It’s rich and it’s exciting, but it’s also full of strange developments. Developments that never really went anywhere, but serve as warnings to organizations of the kinds of flops to avoid.

New terminology and seemingly revolutionary inventions have cropped up every single year since the 1960s, but by now most of what formed the foundations for today’s software market is obsolete.

The Department of Defense’s SaaS timeline is broad (and not particularly exciting-looking), but it gets the job done.

In today’s world, the majority of businesses and consumers use software-as-a-service (SaaS). If you define SaaS an application that can be accessed through a web browser and is managed and hosted by a third-party, then Facebook, Snapchat, Google — and many things that most people would just call ‘websites’ — are SaaS products.

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What We Learned Analyzing 281 Full Sales Cycles (1,183 Emails & Voicemails)

Every SaaS company pours mountains of resources into building a sales team, creating efficient sales processes, and optimizing sales emails.

That’s because the most direct way to impact your revenues is by making sure your sales processes are as tight as possible.

But, how can you be sure you use the most effective methods to follow up with leads and close more deals?

Maybe we can help.

In partnership with PersistIQ, we analyzed the complete sales cadences of 281 SaaS companies, from intro to break-up. That included signing up for a whole heap of free trials, and then collecting over 1,000 emails and voicemail transcriptions.

If you want to get proven insights from some of the world’s best SaaS sales teams, build your ideal sales sequence and learn to write emails that close deals, then check out Inside SaaS Sales.

Inside SaaS Sales is a microsite we launched that collects and organizes every single piece of sales communication we received. It’s all there for you to browse through, swipe, and analyze.

With such a lot of data, it’d be silly not to study it to find out the key trends and share that knowledge with you. So, keep reading for our full analysis of the data!

Here are our key findings:

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21 Ways to Use Slack Bots to Simplify Everyday Tasks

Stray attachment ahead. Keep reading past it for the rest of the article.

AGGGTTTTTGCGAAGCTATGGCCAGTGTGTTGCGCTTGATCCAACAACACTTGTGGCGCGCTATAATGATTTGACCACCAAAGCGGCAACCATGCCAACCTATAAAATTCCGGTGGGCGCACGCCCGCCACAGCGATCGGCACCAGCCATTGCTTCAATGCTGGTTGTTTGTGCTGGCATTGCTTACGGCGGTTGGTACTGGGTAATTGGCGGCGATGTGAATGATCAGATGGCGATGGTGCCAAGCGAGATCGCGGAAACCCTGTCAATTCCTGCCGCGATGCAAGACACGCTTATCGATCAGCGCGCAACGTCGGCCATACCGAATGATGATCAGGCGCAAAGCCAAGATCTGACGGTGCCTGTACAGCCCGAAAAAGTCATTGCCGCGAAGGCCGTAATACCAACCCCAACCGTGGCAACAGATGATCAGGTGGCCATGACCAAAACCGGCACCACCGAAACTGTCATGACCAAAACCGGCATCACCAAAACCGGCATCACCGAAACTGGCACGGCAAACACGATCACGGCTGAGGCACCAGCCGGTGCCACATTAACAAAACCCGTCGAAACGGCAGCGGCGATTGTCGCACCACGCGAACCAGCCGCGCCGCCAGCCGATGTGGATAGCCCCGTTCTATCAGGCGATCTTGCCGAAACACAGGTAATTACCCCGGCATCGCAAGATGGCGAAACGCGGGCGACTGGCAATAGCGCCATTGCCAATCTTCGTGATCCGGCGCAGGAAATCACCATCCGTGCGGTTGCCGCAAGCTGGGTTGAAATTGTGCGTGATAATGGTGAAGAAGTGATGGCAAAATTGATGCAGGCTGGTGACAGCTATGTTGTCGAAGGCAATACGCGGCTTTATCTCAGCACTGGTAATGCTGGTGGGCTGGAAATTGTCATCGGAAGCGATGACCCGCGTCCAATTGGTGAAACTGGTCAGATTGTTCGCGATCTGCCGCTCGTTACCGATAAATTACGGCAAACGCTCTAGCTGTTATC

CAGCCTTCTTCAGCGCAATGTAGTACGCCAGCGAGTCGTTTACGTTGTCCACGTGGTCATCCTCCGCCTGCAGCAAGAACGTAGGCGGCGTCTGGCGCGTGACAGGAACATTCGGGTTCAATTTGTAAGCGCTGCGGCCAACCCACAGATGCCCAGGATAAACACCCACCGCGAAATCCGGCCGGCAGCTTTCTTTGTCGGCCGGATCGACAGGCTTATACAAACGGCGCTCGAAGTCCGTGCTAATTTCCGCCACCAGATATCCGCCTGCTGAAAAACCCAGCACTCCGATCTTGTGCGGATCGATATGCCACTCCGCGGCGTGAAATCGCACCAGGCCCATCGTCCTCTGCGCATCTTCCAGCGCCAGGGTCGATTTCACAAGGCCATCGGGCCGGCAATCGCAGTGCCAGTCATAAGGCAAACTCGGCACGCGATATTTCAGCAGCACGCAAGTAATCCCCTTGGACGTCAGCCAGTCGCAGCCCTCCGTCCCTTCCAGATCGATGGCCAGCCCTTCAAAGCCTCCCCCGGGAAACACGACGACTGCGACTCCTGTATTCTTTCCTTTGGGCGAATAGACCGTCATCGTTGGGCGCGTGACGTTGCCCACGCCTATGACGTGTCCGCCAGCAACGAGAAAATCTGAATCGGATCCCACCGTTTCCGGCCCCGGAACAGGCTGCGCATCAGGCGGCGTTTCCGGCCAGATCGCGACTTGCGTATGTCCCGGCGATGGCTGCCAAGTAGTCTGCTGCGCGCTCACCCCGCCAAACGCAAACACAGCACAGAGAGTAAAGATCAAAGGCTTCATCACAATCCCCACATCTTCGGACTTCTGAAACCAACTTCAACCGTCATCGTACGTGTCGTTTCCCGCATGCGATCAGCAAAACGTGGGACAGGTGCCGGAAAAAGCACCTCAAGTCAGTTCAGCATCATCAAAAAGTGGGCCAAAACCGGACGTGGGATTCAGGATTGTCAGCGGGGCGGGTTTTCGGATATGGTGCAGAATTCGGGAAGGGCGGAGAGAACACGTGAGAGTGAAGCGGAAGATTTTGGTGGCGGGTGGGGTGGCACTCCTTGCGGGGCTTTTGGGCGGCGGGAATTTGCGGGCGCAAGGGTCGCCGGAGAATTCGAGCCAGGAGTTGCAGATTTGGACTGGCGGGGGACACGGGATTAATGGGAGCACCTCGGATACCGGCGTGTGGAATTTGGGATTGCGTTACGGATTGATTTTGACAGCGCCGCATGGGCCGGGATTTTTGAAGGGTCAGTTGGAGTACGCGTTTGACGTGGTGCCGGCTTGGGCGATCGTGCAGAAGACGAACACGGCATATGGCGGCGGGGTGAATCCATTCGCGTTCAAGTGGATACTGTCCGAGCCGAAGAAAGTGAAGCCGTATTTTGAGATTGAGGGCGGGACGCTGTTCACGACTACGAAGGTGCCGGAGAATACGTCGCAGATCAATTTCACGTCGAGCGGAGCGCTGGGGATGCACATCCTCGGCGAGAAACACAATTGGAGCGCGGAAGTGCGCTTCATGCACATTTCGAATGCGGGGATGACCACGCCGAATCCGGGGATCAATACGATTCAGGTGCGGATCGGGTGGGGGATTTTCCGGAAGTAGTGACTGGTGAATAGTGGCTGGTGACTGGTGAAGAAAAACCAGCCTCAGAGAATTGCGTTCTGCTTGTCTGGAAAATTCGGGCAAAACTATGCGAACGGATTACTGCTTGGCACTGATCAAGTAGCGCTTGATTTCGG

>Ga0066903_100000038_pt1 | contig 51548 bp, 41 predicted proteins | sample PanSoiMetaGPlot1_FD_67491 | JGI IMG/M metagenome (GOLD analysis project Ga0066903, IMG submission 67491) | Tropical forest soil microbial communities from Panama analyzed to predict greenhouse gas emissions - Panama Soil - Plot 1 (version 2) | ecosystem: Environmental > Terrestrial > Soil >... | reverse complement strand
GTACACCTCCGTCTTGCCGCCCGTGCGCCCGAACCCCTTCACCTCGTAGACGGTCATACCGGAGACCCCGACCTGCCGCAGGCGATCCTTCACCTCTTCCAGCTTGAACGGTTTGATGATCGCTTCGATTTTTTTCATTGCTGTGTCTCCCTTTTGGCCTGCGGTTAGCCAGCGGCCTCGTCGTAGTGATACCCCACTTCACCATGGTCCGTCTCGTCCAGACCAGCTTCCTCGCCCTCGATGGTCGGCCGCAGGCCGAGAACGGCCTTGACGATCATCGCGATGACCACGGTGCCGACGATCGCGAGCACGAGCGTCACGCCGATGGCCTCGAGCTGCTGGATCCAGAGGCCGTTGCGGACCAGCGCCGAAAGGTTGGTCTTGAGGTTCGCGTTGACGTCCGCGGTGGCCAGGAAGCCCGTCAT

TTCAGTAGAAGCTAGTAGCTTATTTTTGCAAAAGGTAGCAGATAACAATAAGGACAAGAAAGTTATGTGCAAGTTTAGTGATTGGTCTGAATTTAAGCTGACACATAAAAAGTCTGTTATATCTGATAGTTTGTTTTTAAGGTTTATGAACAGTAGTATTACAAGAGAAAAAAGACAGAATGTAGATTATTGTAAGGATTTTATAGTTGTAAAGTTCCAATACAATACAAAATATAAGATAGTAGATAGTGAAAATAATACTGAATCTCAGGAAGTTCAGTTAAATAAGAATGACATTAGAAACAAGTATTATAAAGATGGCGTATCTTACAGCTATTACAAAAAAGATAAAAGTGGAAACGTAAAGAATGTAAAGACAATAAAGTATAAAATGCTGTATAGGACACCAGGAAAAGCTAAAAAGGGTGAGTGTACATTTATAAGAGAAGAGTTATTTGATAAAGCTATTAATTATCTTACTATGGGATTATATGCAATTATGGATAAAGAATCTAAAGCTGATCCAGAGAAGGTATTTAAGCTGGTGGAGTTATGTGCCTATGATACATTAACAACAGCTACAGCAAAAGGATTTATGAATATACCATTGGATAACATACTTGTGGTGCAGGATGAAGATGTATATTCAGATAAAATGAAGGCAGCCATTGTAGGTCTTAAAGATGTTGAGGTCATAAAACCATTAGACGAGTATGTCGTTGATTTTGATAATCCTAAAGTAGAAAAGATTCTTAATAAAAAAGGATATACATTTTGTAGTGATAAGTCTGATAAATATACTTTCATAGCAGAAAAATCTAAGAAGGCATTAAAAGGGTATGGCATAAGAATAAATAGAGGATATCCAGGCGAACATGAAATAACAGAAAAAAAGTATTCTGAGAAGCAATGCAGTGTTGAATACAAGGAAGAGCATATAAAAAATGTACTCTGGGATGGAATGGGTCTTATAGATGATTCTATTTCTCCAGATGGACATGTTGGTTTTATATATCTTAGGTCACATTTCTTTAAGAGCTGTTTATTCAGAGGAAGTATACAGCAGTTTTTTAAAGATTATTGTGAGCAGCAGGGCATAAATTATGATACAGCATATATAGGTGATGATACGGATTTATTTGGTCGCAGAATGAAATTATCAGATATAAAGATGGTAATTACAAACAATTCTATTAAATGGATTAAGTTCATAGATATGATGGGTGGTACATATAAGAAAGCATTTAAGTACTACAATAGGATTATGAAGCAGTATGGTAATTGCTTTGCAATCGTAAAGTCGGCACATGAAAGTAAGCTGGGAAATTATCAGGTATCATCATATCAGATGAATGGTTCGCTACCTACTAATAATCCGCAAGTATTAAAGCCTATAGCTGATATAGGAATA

Imagine if you had an invisible robot running around the internet doing all kinds of tasks for you.

That’s a bot. 🤖

Bots live on Twitter, on Wall Street and in factories.

They cut down on pesky repetitive tasks and do things that would take humans much more time and energy.

Bots started out as weak, experimental and expensive, but the rise of SaaS and automation means that you can have your very own family of bots, living exactly where you work: Slack.

Slack isn’t just a place to chat with your team, it can be extended to:

  • Check your emails or aggregate your newsletters into a public channel
  • Send notifications from Trello, JIRA, or hundreds of other apps
  • Stream tweets that match a certain hashtag or keyword
  • Update your calendar
  • Save your reminders and to-dos
  • Store company knowledge and resources (like a chatbot attached to a wiki)
  • …and a million more time-saving (and fun) things

Slack is simple, text-based, searchable and allows you to customize it in creative ways. It’s the perfect environment for simple bots that can replace the need for time-consuming or interrupting tasks, and its Slack App directory makes it easy to find and plug a bot right into Slack ready to use.

But, before we get into all of the cool stuff Slack bots can do, let’s get the basics down first and talk about the original: Slackbot!

Most Slack users know Slackbot as the friendly and helpful character that helps them set up their profile. It sits in always-on mode in your direct messages, occasionally popping up to give you notifications. It’s easy to forget, but you’re missing out on a lot of great features if you overlook it.

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9 ITGlue Alternatives for IT Documentation That All MSPs Should Consider

Benjamin Brandall
August 9, 2017
IT

ITGlue is a collaborative, cloud-based IT documentation platform created to help MSPs standardize documentation, create knowledge bases, manage passwords and track devices.

As well as documentation, it lets you stay on top of what’s going on in your network by notifying you when key events happen, like an SSL certificate nearing expiry, or a firewall breach.